Trauma as Disconnection from the Self
When we are traumatized, we get disconnected from the self. Tenderness is replaced with rigidity. We become harder and less flexible.
Trauma is a disconnection from the self. This is how Dr. Gabor Maté defines the word trauma, which, he says, comes from the Greek word for 'wounding.' Whenever we're wounded, a scar tissue forms over the wound. But that tissue is harder, less resilient, and less flexible compared to the original tissue it replaced.
The same thing can be said about psychological trauma. When we are traumatized, we experience a wounding. Tenderness is replaced with rigidity. We become harder and less flexible. The reason for the hardening, according to Dr. Maté, is that the wounding induces a separation from the self. That's how we become rigid to life, to ourselves, to relationships. We don't feel as much as before. We don't love as much, or trust as much, or care as much. Trauma changes us.
Dr. Maté's concept of trauma revolves around the idea of the wound that separates us from the self. This is where it gets interesting. According to Dr. Maté, there are four separations that happen to us when we get traumatized: alienation from ourselves, alienation from our work, alienation from other people, and alienation from nature.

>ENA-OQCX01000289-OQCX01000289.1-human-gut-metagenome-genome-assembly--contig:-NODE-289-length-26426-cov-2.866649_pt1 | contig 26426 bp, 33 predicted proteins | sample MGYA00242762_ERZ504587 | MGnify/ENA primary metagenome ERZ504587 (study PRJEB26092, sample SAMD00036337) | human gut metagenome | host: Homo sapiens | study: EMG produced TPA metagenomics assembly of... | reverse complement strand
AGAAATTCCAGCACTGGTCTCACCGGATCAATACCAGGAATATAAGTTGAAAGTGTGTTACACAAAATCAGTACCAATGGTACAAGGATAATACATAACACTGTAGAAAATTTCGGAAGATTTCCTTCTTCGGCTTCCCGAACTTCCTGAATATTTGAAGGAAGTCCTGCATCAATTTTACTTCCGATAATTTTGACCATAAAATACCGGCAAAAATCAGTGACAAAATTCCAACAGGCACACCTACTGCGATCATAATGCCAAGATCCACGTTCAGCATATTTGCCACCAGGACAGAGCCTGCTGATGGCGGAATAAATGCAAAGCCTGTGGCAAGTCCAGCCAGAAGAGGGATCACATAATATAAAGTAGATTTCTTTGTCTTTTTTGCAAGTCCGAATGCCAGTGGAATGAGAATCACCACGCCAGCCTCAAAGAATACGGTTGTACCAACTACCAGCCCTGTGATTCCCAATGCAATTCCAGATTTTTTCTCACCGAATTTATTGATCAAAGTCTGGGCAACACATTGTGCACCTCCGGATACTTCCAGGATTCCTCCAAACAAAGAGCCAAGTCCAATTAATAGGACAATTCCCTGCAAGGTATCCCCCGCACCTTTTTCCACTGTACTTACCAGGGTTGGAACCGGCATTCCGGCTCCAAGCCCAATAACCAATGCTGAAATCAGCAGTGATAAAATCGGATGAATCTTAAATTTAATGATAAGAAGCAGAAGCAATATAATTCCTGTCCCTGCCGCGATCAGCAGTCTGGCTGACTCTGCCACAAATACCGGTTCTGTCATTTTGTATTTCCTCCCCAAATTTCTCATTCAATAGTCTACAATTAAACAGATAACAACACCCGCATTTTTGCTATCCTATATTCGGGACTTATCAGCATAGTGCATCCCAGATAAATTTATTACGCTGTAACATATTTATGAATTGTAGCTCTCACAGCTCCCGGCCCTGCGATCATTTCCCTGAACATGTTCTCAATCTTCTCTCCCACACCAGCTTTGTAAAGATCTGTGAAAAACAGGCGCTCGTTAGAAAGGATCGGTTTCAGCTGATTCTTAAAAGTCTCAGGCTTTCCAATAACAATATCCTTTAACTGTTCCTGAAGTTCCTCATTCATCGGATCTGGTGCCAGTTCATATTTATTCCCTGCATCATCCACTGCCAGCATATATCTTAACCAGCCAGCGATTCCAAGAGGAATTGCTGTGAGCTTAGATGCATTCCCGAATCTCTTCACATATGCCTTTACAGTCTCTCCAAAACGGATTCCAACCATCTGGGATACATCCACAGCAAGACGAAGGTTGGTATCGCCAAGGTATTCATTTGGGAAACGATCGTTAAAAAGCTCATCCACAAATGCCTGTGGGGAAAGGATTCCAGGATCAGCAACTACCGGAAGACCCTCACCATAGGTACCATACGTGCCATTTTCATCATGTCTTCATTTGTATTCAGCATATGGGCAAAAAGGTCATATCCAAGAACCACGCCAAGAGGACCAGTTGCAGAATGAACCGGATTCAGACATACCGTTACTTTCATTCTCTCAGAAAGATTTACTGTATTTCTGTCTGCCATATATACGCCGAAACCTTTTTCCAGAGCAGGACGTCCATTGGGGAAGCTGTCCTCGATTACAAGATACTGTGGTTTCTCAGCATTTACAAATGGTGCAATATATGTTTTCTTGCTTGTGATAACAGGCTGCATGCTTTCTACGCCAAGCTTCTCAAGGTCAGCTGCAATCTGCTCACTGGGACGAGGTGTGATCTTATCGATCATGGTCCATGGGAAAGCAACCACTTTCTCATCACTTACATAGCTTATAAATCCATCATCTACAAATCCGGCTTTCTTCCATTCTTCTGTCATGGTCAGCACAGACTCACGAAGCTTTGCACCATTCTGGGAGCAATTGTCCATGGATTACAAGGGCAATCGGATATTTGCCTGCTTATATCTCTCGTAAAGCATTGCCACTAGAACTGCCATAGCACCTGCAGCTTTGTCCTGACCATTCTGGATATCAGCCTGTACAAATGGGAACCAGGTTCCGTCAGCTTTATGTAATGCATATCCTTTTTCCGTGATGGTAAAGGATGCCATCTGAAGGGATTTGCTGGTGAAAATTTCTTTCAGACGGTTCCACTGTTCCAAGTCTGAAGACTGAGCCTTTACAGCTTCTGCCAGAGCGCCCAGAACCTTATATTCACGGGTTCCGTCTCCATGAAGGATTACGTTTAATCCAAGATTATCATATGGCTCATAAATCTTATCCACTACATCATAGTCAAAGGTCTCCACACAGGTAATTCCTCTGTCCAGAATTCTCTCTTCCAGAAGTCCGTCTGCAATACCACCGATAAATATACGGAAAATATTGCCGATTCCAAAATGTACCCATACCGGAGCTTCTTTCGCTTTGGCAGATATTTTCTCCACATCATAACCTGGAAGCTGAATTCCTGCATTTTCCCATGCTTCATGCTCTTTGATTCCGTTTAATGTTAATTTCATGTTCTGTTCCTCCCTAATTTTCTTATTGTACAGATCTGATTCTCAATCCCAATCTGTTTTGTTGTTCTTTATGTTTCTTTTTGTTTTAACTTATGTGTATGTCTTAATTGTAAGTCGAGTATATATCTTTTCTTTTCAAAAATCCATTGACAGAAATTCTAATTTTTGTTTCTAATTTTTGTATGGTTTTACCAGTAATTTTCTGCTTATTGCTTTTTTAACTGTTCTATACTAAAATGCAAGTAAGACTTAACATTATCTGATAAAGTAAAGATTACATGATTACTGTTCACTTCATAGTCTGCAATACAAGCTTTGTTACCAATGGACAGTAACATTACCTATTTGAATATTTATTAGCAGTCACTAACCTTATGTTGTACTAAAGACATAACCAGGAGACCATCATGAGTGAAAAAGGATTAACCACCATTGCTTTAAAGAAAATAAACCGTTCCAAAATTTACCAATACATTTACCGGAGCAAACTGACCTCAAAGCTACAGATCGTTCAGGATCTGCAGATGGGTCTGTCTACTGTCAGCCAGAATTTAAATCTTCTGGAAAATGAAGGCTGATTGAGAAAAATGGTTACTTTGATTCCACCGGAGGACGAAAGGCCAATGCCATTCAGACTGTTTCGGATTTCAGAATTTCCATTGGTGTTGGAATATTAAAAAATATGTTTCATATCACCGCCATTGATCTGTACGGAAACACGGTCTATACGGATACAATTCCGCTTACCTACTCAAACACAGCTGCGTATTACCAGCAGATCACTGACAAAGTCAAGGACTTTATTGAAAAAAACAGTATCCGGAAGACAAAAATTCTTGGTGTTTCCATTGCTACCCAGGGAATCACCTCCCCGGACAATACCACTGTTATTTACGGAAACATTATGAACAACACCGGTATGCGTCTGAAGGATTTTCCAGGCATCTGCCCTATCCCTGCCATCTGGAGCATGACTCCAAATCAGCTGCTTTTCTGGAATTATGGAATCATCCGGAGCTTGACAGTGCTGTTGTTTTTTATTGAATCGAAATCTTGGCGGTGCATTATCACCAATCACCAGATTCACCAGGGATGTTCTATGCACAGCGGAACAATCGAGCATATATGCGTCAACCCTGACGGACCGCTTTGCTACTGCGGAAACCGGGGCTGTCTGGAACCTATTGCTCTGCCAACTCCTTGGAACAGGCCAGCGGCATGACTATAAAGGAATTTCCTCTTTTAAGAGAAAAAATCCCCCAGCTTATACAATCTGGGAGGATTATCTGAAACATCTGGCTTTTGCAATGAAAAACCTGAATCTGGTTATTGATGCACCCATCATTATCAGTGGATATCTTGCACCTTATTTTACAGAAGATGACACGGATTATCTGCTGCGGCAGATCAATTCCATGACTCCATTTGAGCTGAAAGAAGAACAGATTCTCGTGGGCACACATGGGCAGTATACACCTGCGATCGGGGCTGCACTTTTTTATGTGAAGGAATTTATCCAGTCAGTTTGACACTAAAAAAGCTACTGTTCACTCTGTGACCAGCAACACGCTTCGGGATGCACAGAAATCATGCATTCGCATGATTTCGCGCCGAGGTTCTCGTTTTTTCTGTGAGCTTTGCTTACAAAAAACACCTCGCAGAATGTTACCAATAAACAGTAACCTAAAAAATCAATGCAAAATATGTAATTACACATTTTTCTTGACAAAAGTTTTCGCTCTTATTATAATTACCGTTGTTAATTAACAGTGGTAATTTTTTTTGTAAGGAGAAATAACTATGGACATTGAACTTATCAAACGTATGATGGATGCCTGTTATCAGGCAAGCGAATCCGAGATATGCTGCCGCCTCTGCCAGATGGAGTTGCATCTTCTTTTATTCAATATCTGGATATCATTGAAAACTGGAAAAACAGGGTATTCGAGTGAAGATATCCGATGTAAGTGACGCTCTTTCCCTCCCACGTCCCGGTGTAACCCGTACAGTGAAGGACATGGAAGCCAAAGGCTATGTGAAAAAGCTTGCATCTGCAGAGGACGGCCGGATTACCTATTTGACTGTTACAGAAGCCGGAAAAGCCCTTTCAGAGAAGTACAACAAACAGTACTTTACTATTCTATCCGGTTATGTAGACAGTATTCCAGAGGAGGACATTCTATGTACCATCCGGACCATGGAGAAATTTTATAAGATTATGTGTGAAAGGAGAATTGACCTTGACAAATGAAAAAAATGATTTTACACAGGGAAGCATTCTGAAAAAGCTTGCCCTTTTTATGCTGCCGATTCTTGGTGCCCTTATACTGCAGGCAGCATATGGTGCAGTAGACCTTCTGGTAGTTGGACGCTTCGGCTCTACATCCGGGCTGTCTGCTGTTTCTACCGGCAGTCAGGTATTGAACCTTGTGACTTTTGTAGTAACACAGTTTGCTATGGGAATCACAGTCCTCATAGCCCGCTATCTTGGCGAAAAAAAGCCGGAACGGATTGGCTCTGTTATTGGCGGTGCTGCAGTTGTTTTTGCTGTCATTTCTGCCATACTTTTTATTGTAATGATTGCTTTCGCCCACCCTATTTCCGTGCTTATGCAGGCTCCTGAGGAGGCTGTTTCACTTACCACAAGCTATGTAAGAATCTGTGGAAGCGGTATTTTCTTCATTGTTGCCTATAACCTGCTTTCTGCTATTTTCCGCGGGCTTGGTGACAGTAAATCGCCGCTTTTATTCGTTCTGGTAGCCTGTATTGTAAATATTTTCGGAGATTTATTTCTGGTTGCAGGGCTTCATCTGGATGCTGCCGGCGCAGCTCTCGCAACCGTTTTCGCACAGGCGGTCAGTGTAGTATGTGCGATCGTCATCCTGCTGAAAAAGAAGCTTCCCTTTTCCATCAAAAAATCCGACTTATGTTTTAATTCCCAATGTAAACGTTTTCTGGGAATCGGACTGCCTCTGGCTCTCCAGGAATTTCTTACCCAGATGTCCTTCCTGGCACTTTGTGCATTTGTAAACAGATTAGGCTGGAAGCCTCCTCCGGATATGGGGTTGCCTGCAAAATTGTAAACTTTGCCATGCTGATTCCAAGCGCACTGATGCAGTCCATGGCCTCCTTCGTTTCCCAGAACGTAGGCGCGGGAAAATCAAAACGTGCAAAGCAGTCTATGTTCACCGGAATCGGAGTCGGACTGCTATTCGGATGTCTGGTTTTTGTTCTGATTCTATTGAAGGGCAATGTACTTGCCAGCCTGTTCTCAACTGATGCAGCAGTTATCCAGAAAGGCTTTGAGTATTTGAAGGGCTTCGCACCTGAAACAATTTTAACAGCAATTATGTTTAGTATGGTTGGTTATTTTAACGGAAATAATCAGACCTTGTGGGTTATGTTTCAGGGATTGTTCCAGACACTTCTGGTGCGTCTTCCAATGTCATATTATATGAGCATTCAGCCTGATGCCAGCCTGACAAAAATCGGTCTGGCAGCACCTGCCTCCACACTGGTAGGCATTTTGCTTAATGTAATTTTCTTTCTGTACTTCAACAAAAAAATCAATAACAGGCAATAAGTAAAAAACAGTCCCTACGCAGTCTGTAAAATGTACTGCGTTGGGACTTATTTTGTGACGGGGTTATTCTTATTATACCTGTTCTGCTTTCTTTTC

Would you look at that list again. Trauma breaks our most fundamental relationships with self, work, other people, and nature. But why does this list sound familiar?
Because three out of four of these items are the results of the fall at the Garden of Eden. Dr. Maté, writing from psychological perspective, would naturally not mention God so he mentioned 'work' instead. But theologians in the last two thousand years have long identified the four relationships that broke when Adam and Eve ate the forbidden fruit: relationship with God, relationship with other human beings, relationship with nature, and relationship with self.
Psychology is now only coming to grips with ancient truths the Bible has been trumpeting for thousands of years. Will it accept the Bible’s prescription on where to find healing?
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